CLIM THE MISS­ING AX

WHILE VIDEOGAMES SHARE A WELL-DOC­U­MENTED RE­LA­TION­SHIP WITH VI­O­LENCE, THEIR RE­LA­TION­SHIP WITH THAT OTHER GREAT HU­MAN NEED—SEX—ISN'T QUITE AS CLEAR AND WELL DE­FINED.

Gadgets and Gizmos (India) - - LEVEL UP - BY ANAND RA­MACHAN­DRAN

This is rather cu­ri­ous. A cur­sory glance at other en­ter­tain­ment me­dia—books, films, tele­vi­sion and the In­ter­net—re­veals that sex and vi­o­lence are present in roughly equal mea­sure. Why then, the skew in gam­ing? Why do videogames favour the wrong kind of Boom Boom Boom ?

The an­swer per­haps lies in the be­gin­nings. When vi­doegames were born, the mid­wife was the geek—that species which is de­fined by a love of tech, sci-fi and junk food. And the geeks loved to make games in which you shot things to pieces. Start­ing with Space War, on to the phe­nom­e­nal Space In­vaders, the geeks were more in­ter­ested in blast­ing than in bonk­ing. Un­til Nin­tendo un­leashed Don­key Kong upon the world, and a lit­tle man named Mario be­gan his long ca­reer of sav­ing princesses, some­thing he con­tin­ues to do to this day.

Once Don­key Kong in­tro­duced

the first ro­man­tic mo­tif in videogames, there was ac­tu­ally a surge in sex-themed videogames be­fore the pen­du­lum swung in­ex­orably to­wards vi­o­lence again.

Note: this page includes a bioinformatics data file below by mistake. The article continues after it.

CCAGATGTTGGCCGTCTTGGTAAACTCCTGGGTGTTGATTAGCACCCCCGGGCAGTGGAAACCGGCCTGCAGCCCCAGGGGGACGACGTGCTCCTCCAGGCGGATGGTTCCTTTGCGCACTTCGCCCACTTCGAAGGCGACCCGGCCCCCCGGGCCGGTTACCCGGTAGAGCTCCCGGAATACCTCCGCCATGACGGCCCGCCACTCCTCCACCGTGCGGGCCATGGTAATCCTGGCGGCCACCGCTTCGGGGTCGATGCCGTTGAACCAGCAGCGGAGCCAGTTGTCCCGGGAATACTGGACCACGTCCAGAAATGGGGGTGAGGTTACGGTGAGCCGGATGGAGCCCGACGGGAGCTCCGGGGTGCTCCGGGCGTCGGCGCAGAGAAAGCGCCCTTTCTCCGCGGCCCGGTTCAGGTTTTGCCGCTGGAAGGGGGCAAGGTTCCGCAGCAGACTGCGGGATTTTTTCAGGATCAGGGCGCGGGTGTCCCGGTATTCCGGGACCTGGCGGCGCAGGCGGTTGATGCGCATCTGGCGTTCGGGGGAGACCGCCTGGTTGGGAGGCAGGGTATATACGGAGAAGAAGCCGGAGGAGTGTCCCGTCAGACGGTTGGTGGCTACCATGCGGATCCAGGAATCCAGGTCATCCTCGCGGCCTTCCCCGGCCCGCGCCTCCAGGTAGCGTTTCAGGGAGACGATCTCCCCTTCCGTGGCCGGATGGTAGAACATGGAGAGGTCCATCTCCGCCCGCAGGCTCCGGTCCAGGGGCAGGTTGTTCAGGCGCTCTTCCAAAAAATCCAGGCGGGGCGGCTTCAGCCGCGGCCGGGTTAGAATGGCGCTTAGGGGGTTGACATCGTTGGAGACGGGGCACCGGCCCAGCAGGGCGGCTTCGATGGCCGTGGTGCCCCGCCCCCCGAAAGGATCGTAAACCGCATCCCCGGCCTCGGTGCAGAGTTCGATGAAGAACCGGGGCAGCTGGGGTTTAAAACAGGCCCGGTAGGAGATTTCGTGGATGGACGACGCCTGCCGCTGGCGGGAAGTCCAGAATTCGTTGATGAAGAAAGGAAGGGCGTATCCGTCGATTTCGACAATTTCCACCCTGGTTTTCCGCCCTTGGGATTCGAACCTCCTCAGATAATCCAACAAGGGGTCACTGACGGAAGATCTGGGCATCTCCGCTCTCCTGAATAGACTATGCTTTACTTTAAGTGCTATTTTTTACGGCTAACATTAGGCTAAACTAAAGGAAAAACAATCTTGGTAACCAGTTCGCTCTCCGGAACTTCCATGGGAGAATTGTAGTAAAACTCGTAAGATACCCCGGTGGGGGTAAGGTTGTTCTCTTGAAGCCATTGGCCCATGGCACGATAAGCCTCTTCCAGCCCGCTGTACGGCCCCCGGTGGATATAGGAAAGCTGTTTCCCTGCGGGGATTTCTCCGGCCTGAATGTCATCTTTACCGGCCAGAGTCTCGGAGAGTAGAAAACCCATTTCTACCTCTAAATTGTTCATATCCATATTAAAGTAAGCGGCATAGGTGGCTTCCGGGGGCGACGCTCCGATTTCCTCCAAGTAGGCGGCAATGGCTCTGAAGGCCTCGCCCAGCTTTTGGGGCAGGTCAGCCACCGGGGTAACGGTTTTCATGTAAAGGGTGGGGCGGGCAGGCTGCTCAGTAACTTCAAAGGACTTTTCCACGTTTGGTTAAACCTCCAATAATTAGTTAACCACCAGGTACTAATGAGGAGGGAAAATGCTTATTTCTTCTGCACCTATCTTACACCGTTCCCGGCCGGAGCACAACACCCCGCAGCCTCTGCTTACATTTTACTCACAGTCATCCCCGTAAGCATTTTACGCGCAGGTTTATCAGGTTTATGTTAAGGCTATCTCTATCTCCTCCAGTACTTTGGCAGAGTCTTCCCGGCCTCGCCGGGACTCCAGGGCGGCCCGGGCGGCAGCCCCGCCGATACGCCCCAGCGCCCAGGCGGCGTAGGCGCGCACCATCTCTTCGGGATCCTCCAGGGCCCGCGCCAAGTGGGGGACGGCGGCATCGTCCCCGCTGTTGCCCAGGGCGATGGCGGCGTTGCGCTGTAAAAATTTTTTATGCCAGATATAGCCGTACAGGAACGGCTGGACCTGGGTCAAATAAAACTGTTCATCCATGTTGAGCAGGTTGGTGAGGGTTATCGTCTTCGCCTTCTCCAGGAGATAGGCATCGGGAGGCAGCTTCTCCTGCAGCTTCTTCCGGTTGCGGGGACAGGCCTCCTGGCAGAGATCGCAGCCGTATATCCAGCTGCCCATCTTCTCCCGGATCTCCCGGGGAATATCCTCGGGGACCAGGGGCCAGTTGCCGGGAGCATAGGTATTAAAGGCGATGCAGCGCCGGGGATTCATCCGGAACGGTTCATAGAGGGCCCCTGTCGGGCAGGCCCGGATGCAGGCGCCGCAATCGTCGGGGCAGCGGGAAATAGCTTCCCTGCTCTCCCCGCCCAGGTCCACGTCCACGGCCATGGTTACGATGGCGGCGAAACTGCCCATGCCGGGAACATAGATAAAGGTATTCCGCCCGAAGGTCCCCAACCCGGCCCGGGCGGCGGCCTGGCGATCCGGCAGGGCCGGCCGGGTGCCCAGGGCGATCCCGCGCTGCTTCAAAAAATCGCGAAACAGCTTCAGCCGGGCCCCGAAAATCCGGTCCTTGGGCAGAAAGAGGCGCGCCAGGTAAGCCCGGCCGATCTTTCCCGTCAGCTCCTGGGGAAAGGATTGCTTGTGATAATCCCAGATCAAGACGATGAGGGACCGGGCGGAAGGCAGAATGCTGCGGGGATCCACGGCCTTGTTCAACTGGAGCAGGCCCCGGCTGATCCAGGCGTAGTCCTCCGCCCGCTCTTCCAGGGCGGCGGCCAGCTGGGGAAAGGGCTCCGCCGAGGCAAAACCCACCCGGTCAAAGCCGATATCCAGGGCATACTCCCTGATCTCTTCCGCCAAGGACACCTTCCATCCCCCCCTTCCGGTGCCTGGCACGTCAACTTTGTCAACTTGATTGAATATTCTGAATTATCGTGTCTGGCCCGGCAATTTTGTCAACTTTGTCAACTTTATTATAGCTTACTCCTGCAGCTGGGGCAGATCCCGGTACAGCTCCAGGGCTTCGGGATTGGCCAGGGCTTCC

Early text ad­ven­tures such as Leather God­desses of Pho­bos ac­tu­ally fea­tured fairly ex­plicit sto­ry­lines with quests that in­volved get­ting vir­tual ladies into the sack with the male pro­tag­o­nist. The whole “get the girl” genre saw its pin­na­cle with Sierra’s smash-hit Leisure Suit Larry se­ries where the im­mor­tal Larry Laf­fer had to solve all kinds of mind­bend­ing puz­zles in or­der to get sex. The games were funny, clever and mem­o­rable—and fea­tured puz­zles where you’d catch dis­eases and die if you for­got to wear a con­dom be­fore jump­ing into bed with a hot­tie.

Sadly, not all sex-themed games were of high qual­ity. The most fa­mous ex­am­ple, the bizarre Custer’s Re­venge for the Atari 2600, fea­tured a ridicu­lous sex scene at the end of ev­ery level

where the game’s white hero would rav­ish a na­tive Amer­i­can lass in 4-bit pix­e­lated glory. It caused an out­rage, made news for all the wrong rea­sons, and prob­a­bly set back sex themed games by sev­eral years.

De­spite vi­o­lence fac­ing even more me­dia heat, they re­mained strong, pri­mar­ily be­cause vi­o­lence was an in­te­gral part of game­play, un­like sex, which was at best a gra­tu­itous ex­tra—with the no­table ex­cep­tion of the Larry se­ries, which was sadly buried by the death of the ad­ven­ture genre.

In the in­ter­ven­ing years, the only truly sex-themed game to emerge (out­side of Ja­pan, but then Ja­pan is out­side the scope of this ar­ti­cle. In fact, Ja­pan is out­side the scope of most things) was the cu­ri­ous Sin­gles: Flirt Up Your Life— an adult spin on the hugely suc­cess­ful life- sim­u­la­tion game, The Sims. Sin­gles tried to take ad­van­tage of the suc­cess of The Sims

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